Yup. I don't have an amplifier so on HF I'm just running 100w. I've talked all over the world with a simple long wire dipole and 100w. Love it!


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Old 09-18-2019, 06:07 PM
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Default why I don't need HF

2 meter simplex requires a good directional antenna with a rotator.

At my old location I was able to work 2m simplex over TWO mountain ranges on 50 watts and my Cushcraft 13B2 yagi antenna. From a valley west of Salt Lake to Cache valley over the Oquirrh mountains and the Wasatch mountains.

I was able to talk simplex to my buddy in SLC off the side of the antenna along with another friend 90 miles away in cache valley. The 13B2 has a 15.8 dBd gain with a front to back ratio of 26dB.

What this means is a 15.8 dB gain is equivalent to multiplying your power output by 38 times compared to a 0 dB gain antenna such as a rubber duck.

http://www.satsig.net/lnb/db-calculator.htm

At my current location I aim my 3 element yagi antenna at one mountain across the valley, the signal reflects off of it and is able to bring up the repeaters at Snowbird and Farnsworth peak in the opposite direction. My south and west is completely blocked by nearby mountains. This using a 5 watt HT. Farnsworth peak is about 50 miles away as the crow flies.

And I can still talk simplex over the mountains to cache valley from my new location.
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Old 09-18-2019, 07:23 PM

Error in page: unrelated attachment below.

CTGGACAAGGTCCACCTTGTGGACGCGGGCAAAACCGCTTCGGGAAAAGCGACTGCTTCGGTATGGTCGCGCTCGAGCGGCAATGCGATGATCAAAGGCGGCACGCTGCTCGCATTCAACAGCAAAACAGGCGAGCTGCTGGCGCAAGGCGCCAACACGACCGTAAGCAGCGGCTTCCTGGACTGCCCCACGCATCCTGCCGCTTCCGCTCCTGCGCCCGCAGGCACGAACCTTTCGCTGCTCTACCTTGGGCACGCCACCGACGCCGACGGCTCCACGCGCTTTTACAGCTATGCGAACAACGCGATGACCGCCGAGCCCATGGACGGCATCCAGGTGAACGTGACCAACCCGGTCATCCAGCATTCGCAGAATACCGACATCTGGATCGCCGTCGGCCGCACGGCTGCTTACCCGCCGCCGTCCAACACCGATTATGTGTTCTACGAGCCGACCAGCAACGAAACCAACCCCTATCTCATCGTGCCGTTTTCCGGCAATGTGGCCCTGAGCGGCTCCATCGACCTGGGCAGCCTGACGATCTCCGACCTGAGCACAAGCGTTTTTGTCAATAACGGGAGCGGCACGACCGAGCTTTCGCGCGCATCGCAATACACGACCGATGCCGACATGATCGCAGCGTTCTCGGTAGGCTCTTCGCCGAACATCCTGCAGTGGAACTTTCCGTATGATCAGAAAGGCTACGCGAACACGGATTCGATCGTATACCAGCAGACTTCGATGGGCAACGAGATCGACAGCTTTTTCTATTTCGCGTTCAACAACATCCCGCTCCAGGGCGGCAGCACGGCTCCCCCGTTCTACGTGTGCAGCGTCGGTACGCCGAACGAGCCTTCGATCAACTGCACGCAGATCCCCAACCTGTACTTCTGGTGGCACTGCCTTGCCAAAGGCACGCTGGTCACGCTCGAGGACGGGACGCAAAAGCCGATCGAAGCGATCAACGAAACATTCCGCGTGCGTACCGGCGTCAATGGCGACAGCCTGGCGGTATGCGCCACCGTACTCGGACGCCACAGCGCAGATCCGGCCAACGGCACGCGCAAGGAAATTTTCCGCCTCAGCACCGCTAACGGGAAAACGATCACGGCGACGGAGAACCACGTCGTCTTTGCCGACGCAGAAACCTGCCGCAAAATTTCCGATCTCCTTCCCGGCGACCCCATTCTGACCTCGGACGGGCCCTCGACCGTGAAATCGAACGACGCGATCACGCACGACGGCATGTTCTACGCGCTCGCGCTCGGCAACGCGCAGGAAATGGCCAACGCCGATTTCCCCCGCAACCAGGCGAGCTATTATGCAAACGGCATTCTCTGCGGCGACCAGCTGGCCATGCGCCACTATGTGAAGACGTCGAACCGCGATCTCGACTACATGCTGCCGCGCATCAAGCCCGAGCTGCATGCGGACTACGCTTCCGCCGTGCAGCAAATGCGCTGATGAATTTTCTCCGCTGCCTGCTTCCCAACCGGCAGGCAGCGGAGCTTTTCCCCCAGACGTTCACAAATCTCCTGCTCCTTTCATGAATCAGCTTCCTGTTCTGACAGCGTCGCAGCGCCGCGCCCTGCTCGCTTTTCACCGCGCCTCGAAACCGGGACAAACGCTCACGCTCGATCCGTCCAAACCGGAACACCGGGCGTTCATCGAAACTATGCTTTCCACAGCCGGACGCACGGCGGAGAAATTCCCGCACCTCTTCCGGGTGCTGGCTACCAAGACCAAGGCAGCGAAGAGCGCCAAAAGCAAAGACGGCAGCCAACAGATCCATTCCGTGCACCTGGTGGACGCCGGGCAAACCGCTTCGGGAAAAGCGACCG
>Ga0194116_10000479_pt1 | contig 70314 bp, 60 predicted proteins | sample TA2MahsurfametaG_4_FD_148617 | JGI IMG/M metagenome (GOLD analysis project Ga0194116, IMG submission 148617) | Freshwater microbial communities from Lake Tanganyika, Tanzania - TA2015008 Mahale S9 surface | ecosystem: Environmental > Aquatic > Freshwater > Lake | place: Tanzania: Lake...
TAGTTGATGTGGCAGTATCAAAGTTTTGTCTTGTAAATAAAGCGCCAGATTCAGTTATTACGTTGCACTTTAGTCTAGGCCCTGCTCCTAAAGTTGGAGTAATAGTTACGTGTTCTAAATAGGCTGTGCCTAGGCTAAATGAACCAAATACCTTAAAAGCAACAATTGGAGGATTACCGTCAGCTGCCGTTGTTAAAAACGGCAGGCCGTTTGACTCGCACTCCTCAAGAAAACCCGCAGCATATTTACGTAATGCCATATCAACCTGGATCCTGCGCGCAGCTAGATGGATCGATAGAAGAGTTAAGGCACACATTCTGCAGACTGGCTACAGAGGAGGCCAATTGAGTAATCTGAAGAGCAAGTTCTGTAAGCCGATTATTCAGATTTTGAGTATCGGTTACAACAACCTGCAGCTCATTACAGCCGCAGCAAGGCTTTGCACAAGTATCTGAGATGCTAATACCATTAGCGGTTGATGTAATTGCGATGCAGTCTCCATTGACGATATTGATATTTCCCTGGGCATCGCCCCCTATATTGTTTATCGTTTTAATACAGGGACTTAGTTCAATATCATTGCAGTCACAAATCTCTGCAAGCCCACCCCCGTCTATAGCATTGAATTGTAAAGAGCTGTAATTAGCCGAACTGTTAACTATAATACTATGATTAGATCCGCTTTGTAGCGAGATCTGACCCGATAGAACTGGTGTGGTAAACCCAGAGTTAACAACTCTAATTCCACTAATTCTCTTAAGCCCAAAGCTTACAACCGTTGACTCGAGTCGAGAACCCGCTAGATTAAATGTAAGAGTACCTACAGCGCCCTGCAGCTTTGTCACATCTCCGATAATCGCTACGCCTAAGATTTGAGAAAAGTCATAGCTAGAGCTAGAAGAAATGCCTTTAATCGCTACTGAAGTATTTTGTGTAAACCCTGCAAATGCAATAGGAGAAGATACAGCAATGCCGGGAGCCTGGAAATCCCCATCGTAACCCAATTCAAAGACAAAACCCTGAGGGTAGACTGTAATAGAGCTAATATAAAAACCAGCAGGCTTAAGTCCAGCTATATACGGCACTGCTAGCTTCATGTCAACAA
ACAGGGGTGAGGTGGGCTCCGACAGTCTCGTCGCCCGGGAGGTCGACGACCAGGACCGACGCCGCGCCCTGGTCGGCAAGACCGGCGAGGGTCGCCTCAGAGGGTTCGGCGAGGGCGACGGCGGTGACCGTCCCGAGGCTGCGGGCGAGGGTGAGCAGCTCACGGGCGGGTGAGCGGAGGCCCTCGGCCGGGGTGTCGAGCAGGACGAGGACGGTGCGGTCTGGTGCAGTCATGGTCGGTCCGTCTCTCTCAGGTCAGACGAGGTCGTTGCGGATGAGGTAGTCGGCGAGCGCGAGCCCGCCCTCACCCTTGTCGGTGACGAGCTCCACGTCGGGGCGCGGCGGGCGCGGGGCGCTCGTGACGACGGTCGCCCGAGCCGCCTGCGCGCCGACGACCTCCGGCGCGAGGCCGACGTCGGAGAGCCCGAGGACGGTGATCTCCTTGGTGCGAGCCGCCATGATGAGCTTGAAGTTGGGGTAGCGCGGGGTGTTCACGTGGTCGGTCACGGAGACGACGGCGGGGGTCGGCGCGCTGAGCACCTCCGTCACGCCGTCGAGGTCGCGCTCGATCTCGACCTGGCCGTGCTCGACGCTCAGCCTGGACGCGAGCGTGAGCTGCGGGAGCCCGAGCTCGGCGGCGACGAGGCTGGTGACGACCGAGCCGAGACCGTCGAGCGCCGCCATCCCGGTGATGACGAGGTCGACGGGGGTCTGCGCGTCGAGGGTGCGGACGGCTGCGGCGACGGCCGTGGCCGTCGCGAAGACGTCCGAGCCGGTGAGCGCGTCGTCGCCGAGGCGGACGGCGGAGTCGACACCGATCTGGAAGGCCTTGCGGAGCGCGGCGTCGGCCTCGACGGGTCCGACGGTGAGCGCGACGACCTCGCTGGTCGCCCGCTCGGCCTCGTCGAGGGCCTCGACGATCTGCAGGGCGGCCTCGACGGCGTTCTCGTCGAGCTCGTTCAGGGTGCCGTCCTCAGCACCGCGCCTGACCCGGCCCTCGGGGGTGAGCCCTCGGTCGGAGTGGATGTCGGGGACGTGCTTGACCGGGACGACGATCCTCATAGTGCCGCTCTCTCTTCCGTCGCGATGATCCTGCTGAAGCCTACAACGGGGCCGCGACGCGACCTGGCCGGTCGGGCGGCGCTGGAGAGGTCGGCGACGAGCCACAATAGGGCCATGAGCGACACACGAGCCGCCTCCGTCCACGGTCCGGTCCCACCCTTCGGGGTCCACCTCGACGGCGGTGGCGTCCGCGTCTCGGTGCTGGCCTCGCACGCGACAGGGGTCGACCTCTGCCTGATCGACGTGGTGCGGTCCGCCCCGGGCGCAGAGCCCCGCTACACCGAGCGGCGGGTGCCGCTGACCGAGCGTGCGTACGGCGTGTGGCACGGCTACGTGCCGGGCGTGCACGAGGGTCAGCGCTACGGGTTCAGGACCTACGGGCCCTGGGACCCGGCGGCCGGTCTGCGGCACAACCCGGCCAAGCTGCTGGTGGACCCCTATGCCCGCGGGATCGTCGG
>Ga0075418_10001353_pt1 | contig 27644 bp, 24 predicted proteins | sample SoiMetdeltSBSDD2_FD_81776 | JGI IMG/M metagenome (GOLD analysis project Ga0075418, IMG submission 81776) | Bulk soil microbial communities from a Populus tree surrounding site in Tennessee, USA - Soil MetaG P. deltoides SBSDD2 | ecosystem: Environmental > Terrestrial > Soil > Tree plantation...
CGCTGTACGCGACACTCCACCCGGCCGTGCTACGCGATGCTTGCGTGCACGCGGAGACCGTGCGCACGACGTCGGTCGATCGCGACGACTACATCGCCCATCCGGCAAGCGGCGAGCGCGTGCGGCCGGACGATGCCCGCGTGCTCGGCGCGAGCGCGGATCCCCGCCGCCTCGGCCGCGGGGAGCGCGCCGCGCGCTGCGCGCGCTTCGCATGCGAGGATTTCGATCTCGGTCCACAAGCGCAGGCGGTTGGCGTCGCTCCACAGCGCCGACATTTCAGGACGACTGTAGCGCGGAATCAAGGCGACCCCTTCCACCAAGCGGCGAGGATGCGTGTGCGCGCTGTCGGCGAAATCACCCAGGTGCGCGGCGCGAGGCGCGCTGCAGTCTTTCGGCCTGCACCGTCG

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Since in my immediate area I know of 3 radio owners within 5 miles but having no license, they plan on holding on to their radios and will use them in a SHTF scenario. I know of one fellow 6 miles from me who might have a HF, since he is a not-so-radio educated but is an extra. I know of one other 10 miles away, but amateur radio stations are few and far between. 25 miles from me in a town of 3000 is a radio club with a repeater 5 miles away. It rarely has more than 3 members attending a meeting. Another club 40 miles in the opposite direction in a town with 3000 people, folded several years ago. A few years ago I attended a Christmas party in a club in a town of 40,000, 80 miles from me, and there were maybe 25 members. I've forgotten a lot of what I knew about local 2-meter stuff because I never got too excited about covering fun runs.